Tuesday, April 8, 2008

U.S. Obesity Rates

I found this amazing - but startling - chart on Paul Levy's blog. Click through the slides to watch the unfortunate trend in obesity illustrated in dramatic fasion.

Read this doc on Scribd: obesity trends 2006[1]

This information is all the more alarming when the numbers are put into perspective. The following information is taken from the CDC (Centers for Disease Control) website.

Defining Overweight and Obesity
Overweight and obesity are both labels for ranges of weight that are greater than what is generally considered healthy for a given height. The terms also identify ranges of weight that have been shown to increase the likelihood of certain diseases and other health problems.

Definitions for Adults
For adults, overweight and obesity ranges are determined by using weight and height to calculate a number called the “body mass index” (BMI). BMI is used because, for most people, it correlates with their amount of body fat.

An adult who has a BMI between 25 and 29.9 is considered overweight.
An adult who has a BMI of 30 or higher is considered obese.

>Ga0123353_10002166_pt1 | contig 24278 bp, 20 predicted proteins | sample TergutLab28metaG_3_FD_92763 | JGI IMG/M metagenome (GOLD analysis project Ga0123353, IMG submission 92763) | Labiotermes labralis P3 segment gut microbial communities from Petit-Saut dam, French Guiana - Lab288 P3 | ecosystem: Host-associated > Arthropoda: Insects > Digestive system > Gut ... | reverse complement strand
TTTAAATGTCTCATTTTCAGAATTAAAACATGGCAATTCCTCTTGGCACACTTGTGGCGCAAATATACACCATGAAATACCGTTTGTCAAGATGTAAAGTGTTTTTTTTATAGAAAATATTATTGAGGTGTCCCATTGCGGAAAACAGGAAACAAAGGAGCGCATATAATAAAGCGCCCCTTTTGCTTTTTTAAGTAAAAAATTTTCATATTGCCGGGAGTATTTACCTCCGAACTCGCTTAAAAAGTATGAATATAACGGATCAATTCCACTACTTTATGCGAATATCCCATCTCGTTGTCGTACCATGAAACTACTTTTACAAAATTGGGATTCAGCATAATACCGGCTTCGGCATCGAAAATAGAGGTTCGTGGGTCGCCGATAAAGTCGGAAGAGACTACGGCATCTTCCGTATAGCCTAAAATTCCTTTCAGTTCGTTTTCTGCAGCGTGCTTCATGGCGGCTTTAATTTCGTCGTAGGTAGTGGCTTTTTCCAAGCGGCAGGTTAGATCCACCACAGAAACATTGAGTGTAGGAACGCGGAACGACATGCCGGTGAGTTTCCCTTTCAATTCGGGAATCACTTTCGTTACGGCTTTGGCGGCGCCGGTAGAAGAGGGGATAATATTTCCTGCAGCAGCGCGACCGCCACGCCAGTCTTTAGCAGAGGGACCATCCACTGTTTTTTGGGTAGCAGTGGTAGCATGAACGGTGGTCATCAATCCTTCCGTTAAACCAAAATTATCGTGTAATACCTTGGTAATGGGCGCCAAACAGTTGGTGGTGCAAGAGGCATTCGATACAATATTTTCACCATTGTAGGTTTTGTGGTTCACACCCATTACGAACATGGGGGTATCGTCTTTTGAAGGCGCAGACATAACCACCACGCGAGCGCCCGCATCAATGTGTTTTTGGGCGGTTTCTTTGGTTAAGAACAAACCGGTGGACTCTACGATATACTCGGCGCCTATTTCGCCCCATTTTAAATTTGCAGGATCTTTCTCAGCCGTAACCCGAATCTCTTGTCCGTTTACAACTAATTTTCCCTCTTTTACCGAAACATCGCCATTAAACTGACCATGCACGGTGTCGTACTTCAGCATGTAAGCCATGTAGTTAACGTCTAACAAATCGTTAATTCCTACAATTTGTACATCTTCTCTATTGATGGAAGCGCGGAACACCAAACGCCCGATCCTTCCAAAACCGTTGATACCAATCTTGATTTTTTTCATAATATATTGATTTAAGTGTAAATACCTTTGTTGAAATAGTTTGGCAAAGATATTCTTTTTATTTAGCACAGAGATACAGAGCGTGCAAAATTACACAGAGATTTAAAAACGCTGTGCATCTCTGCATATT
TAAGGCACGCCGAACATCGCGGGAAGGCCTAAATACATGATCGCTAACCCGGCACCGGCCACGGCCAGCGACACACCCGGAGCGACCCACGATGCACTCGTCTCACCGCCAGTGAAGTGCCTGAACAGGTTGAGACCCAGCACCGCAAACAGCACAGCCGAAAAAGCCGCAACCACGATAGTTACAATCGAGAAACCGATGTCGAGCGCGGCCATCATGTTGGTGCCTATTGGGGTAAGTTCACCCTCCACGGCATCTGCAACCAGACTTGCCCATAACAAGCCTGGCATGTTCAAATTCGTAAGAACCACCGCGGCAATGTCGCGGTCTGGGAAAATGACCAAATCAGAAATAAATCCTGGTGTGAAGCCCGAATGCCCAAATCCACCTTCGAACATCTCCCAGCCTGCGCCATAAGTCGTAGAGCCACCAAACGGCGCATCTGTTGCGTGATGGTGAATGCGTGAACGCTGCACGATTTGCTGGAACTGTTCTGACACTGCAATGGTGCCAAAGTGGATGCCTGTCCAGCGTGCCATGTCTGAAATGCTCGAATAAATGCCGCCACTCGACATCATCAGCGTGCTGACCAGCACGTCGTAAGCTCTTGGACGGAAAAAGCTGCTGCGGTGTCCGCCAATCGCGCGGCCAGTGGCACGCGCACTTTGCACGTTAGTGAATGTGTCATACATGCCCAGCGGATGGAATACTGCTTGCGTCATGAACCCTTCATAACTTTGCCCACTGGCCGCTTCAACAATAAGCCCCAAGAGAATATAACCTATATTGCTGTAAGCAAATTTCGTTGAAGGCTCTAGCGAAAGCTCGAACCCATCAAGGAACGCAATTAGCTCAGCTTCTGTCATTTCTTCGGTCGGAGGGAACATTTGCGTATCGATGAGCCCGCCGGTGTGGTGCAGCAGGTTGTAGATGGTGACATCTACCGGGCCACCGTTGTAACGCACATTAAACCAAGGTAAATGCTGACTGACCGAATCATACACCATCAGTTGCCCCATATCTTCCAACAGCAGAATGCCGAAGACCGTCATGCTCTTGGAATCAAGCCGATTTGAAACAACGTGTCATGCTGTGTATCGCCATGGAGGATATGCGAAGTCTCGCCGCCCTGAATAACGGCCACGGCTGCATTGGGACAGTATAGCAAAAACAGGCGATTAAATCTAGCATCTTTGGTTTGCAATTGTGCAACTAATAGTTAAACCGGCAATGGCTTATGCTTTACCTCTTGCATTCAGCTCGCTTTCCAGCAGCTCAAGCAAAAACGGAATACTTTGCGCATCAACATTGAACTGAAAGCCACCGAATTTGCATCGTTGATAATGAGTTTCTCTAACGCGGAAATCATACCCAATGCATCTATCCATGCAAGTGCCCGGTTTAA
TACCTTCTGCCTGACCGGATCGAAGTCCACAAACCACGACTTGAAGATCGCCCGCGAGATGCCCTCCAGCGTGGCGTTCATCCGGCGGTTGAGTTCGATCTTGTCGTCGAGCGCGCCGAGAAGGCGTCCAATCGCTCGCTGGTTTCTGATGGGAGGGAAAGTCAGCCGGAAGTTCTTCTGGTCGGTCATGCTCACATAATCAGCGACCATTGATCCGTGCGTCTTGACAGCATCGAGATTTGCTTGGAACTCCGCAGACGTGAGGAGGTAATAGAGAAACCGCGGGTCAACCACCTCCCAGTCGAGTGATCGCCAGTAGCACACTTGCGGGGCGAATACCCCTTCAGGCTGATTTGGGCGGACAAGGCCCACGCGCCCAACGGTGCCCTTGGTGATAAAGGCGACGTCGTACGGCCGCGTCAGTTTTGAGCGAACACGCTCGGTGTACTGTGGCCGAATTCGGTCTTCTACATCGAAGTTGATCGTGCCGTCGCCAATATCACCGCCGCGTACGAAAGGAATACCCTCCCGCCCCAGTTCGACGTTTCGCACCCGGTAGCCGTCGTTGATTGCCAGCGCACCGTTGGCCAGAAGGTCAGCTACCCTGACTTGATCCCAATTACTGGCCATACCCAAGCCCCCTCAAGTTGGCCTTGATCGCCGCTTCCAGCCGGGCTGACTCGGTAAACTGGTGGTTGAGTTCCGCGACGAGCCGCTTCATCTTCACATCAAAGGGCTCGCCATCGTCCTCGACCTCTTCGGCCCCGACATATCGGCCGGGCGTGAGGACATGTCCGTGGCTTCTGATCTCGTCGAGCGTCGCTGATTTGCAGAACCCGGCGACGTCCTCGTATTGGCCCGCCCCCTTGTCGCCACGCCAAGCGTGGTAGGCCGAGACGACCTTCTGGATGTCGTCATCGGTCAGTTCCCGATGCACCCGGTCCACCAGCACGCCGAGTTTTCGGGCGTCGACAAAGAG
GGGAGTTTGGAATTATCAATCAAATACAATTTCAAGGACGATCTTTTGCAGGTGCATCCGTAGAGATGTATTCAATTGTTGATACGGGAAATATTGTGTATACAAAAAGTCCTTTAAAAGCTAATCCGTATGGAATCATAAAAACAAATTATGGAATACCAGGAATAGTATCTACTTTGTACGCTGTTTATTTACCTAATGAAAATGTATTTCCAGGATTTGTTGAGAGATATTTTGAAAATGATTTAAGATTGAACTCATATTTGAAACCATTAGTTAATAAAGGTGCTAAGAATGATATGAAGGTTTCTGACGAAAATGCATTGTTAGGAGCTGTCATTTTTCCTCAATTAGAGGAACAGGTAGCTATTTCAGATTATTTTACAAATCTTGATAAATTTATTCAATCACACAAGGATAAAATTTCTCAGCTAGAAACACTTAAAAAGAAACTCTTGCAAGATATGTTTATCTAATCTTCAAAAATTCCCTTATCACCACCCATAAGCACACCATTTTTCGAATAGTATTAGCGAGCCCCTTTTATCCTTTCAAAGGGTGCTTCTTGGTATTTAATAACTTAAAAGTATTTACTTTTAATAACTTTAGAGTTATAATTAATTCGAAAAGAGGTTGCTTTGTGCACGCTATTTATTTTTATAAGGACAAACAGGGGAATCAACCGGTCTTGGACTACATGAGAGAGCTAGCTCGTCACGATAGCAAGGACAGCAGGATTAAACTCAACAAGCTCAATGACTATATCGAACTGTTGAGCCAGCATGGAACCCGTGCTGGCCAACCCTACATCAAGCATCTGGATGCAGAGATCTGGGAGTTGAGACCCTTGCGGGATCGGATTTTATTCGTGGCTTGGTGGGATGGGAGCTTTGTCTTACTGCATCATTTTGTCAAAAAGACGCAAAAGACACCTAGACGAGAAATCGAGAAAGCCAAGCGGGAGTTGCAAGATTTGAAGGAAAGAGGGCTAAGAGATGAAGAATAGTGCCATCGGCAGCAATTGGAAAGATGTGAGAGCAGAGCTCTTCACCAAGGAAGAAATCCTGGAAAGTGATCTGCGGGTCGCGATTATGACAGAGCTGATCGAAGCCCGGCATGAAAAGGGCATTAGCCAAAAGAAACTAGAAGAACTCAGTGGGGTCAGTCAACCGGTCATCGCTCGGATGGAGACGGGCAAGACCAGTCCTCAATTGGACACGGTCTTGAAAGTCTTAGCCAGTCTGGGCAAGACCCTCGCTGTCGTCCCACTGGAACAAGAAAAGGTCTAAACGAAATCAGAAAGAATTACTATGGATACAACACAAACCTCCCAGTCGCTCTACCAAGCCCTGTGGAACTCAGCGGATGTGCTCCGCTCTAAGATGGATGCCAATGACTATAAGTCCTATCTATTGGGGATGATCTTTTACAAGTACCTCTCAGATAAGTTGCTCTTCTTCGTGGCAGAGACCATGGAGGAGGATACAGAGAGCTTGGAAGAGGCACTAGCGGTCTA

See the following table for an example.

Height Weight Range BMI Considered
5’ 9”
124 lbs or less Below 18.5 Underweight
125 lbs to 168 lbs 18.5 to 24.9 Healthy weight
169 lbs to 202 lbs 25.0 to 29.9 Overweight
203 lbs or more 30 or higher Obese

(To calculate your BMI, click here)
With health care, and more importantly, health care costs continuing to draw national attention of a mostly negative ilk, the trends and statistics illustrated above may help to point out that many, many more people than just doctors, politicians and health insurance executives play a very fundamental role in determining the nature, and cost, of health care in this country.

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